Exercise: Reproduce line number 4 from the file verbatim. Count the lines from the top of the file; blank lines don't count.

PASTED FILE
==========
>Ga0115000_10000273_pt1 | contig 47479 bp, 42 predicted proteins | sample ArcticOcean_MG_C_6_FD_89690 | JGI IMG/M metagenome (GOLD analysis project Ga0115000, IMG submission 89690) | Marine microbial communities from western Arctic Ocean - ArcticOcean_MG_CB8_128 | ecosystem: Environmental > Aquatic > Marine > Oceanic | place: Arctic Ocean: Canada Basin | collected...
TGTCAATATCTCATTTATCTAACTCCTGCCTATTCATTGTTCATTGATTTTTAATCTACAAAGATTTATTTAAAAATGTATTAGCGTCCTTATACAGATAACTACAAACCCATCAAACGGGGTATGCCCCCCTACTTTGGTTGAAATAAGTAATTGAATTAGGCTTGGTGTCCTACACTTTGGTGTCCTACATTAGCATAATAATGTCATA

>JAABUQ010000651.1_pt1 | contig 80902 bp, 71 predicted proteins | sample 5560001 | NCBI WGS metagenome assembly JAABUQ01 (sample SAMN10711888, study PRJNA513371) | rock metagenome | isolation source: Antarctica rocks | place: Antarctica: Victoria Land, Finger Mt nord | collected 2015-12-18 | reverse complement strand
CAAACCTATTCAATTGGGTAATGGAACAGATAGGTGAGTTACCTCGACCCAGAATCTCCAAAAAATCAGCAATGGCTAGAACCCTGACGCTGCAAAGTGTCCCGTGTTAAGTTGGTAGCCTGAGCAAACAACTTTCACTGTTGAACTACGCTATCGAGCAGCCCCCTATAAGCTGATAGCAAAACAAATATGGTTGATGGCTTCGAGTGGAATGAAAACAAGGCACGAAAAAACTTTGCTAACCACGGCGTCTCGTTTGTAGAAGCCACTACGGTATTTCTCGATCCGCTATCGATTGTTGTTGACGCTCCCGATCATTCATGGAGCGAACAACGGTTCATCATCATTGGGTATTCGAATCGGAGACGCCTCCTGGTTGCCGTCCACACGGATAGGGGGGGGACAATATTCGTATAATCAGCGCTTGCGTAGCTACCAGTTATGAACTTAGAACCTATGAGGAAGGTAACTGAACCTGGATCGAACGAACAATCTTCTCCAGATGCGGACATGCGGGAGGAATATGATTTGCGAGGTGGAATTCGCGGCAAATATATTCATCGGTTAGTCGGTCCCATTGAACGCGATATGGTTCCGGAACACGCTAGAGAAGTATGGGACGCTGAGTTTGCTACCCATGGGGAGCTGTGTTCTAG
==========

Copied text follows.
CAAACCTATTCAATTGGGTAATGGAACAGATAGGTGAGTTACCTCGACCCAGAATCTCCAAAAAATCAGCAATGGCTAGAACCCTGACGCTGCAAAGTGTCCCGTGTTAAGTTGGTAGCCTGAGCAAACAACTTTCACTGTTGAACTACGCTATCGAGCAGCCCCCTATAAGCTGATAGCAAAACAAATATGGTTGATGGCTTCGAGTGGAATGAAAACAAGGCACGAAAAAACTTTGCTAACCACGGCGTCTCGTTTGTAGAAGCCACTACGGTATTTCTCGATCCGCTATCGATTGTTGTTGACGCTCCCGATCATTCATGGAGCGAACAACGGTTCATCATCATTGGGTATTCGAATCGGAGACGCCTCCTGGTTGCCGTCCACACGGATAGGGGGGGGACAATATTCGTATAATCAGCGCTTGCGTAGCTACCAGTTATGAACTTAGAACCTATGAGGAAGGTAACTGAACCTGGATCGAACGAACAATCTTCTCCAGATGCGGACATGCGGGAGGAATATGATTTGCGAGGTGGAATTCGCGGCAAATATATTCATCGGTTAGTCGGTCCCATTGAACGCGATATGGTTCCGGAACACGCTAGAGAAGTATGGGACGCTGAGTTTGCTACCCATGGGGAGCTGTGTTCTAG